Self-deception, impression management, and motivating contexts
Michels, Lawrence Charles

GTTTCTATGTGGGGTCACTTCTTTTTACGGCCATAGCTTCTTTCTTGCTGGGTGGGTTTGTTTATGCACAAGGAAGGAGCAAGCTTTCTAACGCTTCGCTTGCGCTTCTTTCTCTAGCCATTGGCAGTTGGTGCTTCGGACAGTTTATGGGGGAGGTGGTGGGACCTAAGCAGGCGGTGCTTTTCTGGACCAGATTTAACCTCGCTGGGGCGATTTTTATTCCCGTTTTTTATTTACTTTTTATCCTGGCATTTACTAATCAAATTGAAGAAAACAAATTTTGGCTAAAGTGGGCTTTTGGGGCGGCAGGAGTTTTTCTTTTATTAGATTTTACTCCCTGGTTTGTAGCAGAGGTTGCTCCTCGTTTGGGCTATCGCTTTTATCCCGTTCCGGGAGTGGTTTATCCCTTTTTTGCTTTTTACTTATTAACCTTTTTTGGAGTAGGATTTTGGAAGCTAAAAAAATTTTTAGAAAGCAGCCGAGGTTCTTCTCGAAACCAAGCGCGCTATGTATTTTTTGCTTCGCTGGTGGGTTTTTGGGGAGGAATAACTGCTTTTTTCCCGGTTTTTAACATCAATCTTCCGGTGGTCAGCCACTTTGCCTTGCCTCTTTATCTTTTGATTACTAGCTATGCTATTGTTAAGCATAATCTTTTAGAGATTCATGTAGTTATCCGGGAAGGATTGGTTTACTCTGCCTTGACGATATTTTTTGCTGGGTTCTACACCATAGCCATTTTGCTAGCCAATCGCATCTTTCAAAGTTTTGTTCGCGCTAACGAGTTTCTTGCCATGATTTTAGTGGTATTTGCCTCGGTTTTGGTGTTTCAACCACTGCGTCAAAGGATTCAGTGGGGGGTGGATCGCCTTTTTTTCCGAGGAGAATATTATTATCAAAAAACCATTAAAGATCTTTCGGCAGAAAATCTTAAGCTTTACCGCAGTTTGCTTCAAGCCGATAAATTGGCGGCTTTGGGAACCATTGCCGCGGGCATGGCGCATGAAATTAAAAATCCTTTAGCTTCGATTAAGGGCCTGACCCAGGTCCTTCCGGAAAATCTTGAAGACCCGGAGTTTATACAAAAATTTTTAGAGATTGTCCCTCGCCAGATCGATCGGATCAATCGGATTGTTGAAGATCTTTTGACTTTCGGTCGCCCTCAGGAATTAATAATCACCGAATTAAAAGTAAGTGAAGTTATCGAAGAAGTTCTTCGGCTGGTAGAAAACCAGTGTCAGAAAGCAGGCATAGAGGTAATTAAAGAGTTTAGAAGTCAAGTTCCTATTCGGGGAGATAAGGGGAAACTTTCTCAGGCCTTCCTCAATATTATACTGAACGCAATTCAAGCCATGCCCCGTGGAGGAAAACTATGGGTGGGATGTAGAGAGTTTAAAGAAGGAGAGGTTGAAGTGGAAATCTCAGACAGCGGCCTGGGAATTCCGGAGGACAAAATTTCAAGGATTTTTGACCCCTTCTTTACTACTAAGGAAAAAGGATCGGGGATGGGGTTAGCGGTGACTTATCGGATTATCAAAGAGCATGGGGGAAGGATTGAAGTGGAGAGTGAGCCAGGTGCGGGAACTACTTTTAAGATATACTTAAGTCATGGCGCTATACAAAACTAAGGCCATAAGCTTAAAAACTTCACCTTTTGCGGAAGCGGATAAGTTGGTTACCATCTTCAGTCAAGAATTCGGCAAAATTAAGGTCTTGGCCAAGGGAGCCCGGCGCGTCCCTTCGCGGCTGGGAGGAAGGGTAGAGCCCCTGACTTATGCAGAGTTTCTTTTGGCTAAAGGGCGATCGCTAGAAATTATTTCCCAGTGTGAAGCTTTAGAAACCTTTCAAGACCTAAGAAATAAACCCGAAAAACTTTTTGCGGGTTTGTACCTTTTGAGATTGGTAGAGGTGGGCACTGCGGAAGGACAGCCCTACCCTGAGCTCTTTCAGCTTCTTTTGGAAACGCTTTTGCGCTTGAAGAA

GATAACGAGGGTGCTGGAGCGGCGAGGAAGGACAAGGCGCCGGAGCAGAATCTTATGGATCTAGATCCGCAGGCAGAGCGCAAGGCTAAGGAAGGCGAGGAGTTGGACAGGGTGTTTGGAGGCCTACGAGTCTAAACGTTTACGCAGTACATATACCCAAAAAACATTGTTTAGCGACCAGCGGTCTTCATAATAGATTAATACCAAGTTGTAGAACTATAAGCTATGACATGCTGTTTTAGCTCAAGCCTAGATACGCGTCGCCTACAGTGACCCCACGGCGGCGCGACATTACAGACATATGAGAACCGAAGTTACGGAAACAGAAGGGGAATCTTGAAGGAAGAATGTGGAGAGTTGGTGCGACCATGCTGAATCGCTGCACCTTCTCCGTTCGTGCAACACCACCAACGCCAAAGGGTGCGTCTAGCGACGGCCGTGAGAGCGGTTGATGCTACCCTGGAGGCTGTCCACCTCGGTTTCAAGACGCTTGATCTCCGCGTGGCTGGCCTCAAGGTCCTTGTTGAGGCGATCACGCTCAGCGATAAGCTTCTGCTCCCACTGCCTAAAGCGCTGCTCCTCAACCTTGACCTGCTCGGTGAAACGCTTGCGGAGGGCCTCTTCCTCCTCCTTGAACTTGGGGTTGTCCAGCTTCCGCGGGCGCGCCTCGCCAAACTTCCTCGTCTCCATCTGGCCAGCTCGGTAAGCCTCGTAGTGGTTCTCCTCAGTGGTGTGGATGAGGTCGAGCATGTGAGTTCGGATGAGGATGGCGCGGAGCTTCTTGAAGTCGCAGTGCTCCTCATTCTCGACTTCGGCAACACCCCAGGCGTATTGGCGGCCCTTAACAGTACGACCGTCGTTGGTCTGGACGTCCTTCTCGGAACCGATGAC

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Researchers have claimed respondent faking does not adversely affect the criterion related validity of personality measures used for employee selection. Evidence for this claim has been based on studies indicating the criterion related validity of personality scales remains unimproved when scores on unidimensional social desirability scales are controlled. Personality researchers have suggested that social desirability may be better characterized as a multidimensional construct consisting of an impression management and self-deceptive enhancement component. The former dimension is purported to detect deliberate faking, while the latter is purported to detect unconscious distortion. We experimentally elicited faking from respondents by having them complete a personality inventory in either a condition where they believed there was nothing to lose or gain based on their responses, or where they believed that a desirable outcome was predicted on their responses. Results suggest impression management items detect response distortion, whereas self-deceptive enhancement functions as a personality dimension.